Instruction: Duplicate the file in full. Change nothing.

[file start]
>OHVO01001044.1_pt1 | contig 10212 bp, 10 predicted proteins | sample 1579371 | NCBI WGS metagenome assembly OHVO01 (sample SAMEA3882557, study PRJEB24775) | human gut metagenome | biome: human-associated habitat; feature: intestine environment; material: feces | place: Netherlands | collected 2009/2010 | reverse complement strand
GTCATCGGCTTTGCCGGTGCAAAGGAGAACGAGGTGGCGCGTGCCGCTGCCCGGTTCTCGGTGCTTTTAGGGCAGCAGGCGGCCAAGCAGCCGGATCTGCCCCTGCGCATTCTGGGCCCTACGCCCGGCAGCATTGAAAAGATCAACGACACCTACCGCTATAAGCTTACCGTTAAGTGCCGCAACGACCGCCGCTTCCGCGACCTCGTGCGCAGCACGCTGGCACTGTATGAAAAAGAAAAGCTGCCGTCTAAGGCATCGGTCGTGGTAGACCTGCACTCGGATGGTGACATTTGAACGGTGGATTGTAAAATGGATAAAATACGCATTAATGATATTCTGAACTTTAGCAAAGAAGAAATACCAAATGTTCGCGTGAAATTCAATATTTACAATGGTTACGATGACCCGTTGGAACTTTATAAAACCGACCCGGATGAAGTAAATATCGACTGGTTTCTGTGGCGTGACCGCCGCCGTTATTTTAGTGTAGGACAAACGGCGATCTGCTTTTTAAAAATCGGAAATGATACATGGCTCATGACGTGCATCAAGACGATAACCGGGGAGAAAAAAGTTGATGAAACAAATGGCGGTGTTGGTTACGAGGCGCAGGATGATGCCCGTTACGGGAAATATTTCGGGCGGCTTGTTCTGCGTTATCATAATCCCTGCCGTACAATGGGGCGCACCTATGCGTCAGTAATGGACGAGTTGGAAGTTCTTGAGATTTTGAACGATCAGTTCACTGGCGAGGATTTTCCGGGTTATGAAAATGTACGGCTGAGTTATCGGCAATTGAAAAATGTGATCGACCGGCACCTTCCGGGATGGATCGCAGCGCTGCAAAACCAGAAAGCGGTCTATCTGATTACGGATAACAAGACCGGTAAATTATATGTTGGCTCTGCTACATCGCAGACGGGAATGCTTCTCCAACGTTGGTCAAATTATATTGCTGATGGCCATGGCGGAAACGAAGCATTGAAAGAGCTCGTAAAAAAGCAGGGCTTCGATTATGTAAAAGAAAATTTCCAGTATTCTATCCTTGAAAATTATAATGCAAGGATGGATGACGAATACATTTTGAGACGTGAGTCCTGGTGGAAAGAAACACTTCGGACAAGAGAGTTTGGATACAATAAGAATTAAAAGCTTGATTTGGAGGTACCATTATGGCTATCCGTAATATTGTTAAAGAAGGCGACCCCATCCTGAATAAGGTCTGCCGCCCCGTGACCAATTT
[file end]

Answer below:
>OHVO01001044.1_pt1 | contig 10212 bp, 10 predicted proteins | sample 1579371 | NCBI WGS metagenome assembly OHVO01 (sample SAMEA3882557, study PRJEB24775) | human gut metagenome | biome: human-associated habitat; feature: intestine environment; material: feces | place: Netherlands | collected 2009/2010 | reverse complement strand
GTCATCGGCTTTGCCGGTGCAAAGGAGAACGAGGTGGCGCGTGCCGCTGCCCGGTTCTCGGTGCTTTTAGGGCAGCAGGCGGCCAAGCAGCCGGATCTGCCCCTGCGCATTCTGGGCCCTACGCCCGGCAGCATTGAAAAGATCAACGACACCTACCGCTATAAGCTTACCGTTAAGTGCCGCAACGACCGCCGCTTCCGCGACCTCGTGCGCAGCACGCTGGCACTGTATGAAAAAGAAAAGCTGCCGTCTAAGGCATCGGTCGTGGTAGACCTGCACTCGGATGGTGACATTTGAACGGTGGATTGTAAAATGGATAAAATACGCATTAATGATATTCTGAACTTTAGCAAAGAAGAAATACCAAATGTTCGCGTGAAATTCAATATTTACAATGGTTACGATGACCCGTTGGAACTTTATAAAACCGACCCGGATGAAGTAAATATCGACTGGTTTCTGTGGCGTGACCGCCGCCGTTATTTTAGTGTAGGACAAACGGCGATCTGCTTTTTAAAAATCGGAAATGATACATGGCTCATGACGTGCATCAAGACGATAACCGGGGAGAAAAAAGTTGATGAAACAAATGGCGGTGTTGGTTACGAGGCGCAGGATGATGCCCGTTACGGGAAATATTTCGGGCGGCTTGTTCTGCGTTATCATAATCCCTGCCGTACAATGGGGCGCACCTATGCGTCAGTAATGGACGAGTTGGAAGTTCTTGAGATTTTGAACGATCAGTTCACTGGCGAGGATTTTCCGGGTTATGAAAATGTACGGCTGAGTTATCGGCAATTGAAAAATGTGATCGACCGGCACCTTCCGGGATGGATCGCAGCGCTGCAAAACCAGAAAGCGGTCTATCTGATTACGGATAACAAGACCGGTAAATTATATGTTGGCTCTGCTACATCGCAGACGGGAATGCTTCTCCAACGTTGGTCAAATTATATTGCTGATGGCCATGGCGGAAACGAAGCATTGAAAGAGCTCGTAAAAAAGCAGGGCTTCGATTATGTAAAAGAAAATTTCCAGTATTCTATCCTTGAAAATTATAATGCAAGGATGGATGACGAATACATTTTGAGACGTGAGTCCTGGTGGAAAGAAACACTTCGGACAAGAGAGTTTGGATACAATAAGAATTAAAAGCTTGATTTGGAGGTACCATTATGGCTATCCGTAATATTGTTAAAGAAGGCGACCCCATCCTGAATAAGGTCTGCCGCCCCGTGACCAATTT